Bernie Peet is president of Pork Chain Consulting Ltd. of Lacombe, Alberta, and editor of Western Hog Journal. His columns will run every second week in the Manitoba Co-operator.
Despite losing money for most of the last four years, Danish producers are optimistic they can survive and prosper by improving productivity and efficiency.
Danish producers are certainly not low-cost producers, and must also deal with a barrage of regulations, emanating both from the European Union and their own parliament. So they must constantly battle to increase output.
Their ally in this fight is the Danish Pig Research Centre (PRC), which has 155 employees dedicated to finding answers to industry challenges, both technical and political. Funded by checkoffs and grants, the centre has a budget of $21 million. In conjunction with the national farm advisory service, it monitors the performance of about one-third of the national herd, in order to evaluate the impact of its work and identify new areas for research.
Rationalization has seen the number of producers fall to only 5,000 about 2,100 operating farrow-to-finish systems and the rest either specialist finishers or weaner production units.
The average size of sow farms producing weaners has grown considerably over the last 10 years, with over two-thirds of sows housed on farms with more than 500 sows.
While overall sow numbers have declined, the country’s 1.1 million sows produce 27.5 million pigs per year due to exceptionally high breeding herd productivity. Pigs per sow/year in 2009-10 stood at an average of 27.6 and that figure has been increasing by 0.5 pigs/year since 2003. The top 25 per cent of producers averaged 29.9 pigs weaned/ sow/year, with a litter size of 14.8 born alive and 13 pigs weaned per litter.
Over the last few years it has been more profitable for producers to sell 30-kilogram weaner pigs in Germany, leading to a reduction in throughput for processor Danish Crown. In 2010, an estimated eight million weaners were exported and Danish Crown responded by rationalizing its processing facilities.
The number of pigs processed in Denmark has fallen from 22.6 million in 2004 to 19.3 million in 2009.
PRC estimates that a farrow-to-finish producer lost about $15 per pig in 2009 and $11 in 2010. It notes that, in 2009, investment in new facilities and refurbishment was only one-third of the normal level.
Despite the reduced level of investment, Danish producers have not shirked from responding to legislation on sow housing.
The Danish government enacted legislation in 1998 to phase out sow stalls by 2013, which was followed by a similar EU law in 2001. A survey by PRC showed that by 2010, nearly 70 per cent of producers had already completed the transition to loose housing, while 94 per cent of the 700 producers surveyed expected to be in production after 2013. Not only that, but they expected to increase their sow numbers by an average of 14 per cent.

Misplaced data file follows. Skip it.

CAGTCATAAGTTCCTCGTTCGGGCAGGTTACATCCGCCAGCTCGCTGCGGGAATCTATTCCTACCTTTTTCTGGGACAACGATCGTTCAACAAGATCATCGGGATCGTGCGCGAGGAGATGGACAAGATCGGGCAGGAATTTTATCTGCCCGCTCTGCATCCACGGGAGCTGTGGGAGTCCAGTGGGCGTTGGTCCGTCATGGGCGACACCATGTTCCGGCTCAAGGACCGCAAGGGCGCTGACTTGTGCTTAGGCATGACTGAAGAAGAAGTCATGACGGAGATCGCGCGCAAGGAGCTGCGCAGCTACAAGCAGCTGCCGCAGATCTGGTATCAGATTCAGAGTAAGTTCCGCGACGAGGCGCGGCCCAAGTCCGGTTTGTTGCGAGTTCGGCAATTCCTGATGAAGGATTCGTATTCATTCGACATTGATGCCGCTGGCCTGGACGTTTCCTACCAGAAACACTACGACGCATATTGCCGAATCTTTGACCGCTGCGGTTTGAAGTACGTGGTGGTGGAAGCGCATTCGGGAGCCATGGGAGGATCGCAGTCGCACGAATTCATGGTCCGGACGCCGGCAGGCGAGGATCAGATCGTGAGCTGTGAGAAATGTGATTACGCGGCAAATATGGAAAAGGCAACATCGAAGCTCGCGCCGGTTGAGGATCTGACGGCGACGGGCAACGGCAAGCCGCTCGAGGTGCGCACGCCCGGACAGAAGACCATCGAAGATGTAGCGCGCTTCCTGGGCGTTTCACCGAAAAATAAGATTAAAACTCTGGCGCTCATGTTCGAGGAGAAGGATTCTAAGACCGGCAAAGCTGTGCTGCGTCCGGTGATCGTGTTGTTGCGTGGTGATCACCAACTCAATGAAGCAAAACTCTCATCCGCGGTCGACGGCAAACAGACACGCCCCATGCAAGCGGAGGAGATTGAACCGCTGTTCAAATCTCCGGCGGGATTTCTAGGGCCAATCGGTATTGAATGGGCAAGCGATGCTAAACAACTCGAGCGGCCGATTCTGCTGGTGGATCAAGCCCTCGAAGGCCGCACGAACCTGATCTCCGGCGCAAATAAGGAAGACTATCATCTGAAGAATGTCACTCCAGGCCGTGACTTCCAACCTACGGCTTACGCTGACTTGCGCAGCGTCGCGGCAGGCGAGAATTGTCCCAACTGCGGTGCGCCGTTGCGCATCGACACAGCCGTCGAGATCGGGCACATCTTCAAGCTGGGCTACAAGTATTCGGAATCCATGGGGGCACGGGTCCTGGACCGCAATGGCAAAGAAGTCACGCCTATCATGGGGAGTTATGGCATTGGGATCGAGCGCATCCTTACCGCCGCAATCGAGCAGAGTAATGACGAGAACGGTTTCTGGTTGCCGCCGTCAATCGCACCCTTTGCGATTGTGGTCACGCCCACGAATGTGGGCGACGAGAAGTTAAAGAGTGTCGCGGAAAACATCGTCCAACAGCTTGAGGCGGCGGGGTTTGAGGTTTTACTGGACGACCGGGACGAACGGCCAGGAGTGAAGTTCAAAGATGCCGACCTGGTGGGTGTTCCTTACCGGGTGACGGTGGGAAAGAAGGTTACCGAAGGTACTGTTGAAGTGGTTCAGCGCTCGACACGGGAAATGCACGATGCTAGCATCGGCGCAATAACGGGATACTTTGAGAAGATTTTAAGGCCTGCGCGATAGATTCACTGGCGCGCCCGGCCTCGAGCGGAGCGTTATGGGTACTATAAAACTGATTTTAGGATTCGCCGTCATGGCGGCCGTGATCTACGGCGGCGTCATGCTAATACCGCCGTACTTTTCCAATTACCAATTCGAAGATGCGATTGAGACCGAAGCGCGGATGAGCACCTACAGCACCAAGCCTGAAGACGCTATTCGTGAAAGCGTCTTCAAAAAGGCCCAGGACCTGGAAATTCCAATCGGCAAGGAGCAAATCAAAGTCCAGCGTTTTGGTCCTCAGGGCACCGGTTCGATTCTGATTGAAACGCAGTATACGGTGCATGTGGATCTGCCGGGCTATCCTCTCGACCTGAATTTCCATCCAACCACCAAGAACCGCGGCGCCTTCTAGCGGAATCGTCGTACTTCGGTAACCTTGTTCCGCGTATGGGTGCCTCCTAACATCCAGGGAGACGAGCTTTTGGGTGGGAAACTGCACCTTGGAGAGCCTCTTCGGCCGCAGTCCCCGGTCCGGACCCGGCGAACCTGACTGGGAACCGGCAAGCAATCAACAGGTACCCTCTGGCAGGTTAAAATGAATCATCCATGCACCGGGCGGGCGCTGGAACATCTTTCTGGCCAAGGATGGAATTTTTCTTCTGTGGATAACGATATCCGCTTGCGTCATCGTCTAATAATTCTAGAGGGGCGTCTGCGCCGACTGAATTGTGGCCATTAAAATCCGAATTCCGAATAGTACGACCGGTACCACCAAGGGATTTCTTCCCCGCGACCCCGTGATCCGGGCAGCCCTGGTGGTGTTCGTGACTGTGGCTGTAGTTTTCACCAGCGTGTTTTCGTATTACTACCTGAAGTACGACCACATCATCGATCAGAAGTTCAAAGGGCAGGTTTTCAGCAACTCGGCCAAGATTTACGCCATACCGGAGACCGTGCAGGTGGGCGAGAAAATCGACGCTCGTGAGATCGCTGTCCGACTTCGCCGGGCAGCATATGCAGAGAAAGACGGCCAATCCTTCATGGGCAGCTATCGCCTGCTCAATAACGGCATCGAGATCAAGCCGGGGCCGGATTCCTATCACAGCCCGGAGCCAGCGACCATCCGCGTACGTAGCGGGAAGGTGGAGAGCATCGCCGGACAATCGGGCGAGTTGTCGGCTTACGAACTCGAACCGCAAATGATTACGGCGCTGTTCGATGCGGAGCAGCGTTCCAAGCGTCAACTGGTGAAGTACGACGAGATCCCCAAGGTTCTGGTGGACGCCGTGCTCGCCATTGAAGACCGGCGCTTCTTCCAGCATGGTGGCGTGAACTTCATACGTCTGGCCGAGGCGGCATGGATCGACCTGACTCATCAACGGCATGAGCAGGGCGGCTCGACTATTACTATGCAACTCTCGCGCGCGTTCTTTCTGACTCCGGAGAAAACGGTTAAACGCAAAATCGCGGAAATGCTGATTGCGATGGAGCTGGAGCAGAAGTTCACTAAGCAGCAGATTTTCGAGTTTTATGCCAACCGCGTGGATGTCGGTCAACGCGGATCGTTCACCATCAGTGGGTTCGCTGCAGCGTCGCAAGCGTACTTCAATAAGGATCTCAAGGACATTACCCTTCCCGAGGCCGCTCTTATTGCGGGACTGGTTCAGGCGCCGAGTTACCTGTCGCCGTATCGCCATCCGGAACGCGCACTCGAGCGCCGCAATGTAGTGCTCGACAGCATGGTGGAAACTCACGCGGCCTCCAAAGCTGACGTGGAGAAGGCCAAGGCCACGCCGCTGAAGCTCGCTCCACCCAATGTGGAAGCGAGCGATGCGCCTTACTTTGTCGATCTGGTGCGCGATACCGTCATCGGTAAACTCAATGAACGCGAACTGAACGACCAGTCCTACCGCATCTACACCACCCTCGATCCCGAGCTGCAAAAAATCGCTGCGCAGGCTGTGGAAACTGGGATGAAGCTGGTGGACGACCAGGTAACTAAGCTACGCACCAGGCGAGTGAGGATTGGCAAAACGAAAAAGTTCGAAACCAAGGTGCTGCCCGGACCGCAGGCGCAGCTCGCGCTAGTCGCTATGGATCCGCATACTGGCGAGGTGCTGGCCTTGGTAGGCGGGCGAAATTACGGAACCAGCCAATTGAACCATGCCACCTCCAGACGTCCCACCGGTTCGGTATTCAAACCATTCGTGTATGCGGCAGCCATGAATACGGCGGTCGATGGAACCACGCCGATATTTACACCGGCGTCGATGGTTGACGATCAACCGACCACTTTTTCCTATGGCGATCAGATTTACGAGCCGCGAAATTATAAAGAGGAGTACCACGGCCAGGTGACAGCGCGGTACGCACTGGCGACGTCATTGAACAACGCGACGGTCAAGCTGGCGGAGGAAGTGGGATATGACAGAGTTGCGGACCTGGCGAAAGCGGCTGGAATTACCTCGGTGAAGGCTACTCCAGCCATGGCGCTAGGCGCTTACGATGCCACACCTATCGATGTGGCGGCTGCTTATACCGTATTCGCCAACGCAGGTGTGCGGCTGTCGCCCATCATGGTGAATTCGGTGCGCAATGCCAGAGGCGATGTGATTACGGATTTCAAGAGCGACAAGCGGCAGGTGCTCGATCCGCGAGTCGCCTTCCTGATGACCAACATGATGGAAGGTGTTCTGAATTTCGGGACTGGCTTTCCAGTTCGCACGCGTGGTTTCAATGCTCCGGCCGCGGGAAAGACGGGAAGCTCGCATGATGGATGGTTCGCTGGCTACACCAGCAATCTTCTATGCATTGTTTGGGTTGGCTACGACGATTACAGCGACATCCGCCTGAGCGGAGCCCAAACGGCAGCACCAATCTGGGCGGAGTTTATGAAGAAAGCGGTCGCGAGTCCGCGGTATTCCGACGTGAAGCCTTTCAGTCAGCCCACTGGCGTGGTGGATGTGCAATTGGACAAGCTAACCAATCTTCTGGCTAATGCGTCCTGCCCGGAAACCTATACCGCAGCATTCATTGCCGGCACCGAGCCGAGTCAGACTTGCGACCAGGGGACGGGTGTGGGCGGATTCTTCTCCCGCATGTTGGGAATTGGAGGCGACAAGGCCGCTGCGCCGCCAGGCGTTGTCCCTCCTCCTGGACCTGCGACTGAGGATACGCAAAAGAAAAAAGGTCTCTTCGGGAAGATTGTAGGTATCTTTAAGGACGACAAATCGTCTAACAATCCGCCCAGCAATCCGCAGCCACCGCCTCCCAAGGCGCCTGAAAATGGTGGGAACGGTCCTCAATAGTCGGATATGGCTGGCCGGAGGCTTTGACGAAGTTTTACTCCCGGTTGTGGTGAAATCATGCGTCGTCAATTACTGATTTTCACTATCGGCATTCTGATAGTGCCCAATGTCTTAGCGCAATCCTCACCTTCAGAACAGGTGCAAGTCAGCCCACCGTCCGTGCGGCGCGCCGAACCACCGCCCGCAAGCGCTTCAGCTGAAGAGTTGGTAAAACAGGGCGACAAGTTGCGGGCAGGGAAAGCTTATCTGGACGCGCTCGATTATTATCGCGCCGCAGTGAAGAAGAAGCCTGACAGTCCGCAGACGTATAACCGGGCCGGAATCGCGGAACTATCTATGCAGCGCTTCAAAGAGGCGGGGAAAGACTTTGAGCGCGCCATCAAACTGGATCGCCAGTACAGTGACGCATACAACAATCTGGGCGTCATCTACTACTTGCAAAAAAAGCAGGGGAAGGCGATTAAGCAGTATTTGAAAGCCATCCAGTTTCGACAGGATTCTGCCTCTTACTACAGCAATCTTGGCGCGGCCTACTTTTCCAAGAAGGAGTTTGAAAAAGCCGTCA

Genetics plays a huge role in the ever-increasing productivity and the vast majority of producers use breeding stock from the industry’s own breeding organization DanBred. In the four years until mid-2010, the number of piglets per litter alive at Day 5 has increased by an average of 0.45.
Now that 30 pigs weaned per sow has become commonplace in Denmark, PRC has started a project aimed at solving the problems that arise from exceptionally high litter size.
Sow feeding is one area of investigation.
“Colostrum differs from sow milk, and at the beginning of lactation, sows do not produce much milk,” notes a PRC report. “Therefore, a transition diet is being studied for use around farrowing that contains less protein and more medium-chain fatty acids originating from coconut oil.”
The project will evaluate whether additional coconut oil increases the level of the energy source glycogen in newborn piglets and whether the sow’s production of colostrum is increased. The transition diet will be fed from either one, three or five weeks before farrowing until five days post-farrowing.
Providing sufficient pen space for large litters to suckle is also receiving attention. PRC had previously determined that the width of the area occupied by the sow when she lies down and the piglets when they nurse should be a minimum of 127 cm (four ft. two ins.). This “lactation width” is considered an important measurement.
“New crate designs for use in traditional farrowing pens have been developed that meet the recommended lactation width,” says the PRC report. “These crates are currently being studied to establish the effect of increased lactation width on the number of weaned pigs per litter and litter weight at weaning.”
PRC researchers have shown that sows with 15 teats only weaned 15 pigs in 10 per cent of the observed situations. On the other sows with 15 teats, runts were moved to another litter or piglets died either because they had a bad teat or because they could not compete. They are now investigating how to distinguish good teats from bad teats on gilts during the growth period. Also, they are looking at whether a teat needs to be suckled during the gilt’s lactation period in order for it to function well in the following lactation.
In demonstration herds, four local pig advisers are investigating if it is possible to increase productivity by four pigs from 28 to 32 weaned pigs per sow/year or from 31 to 35 weaned pigs per sow/year. This and similar projects are the key to the continual progress that Danish producers are making and will ensure their continued competitiveness.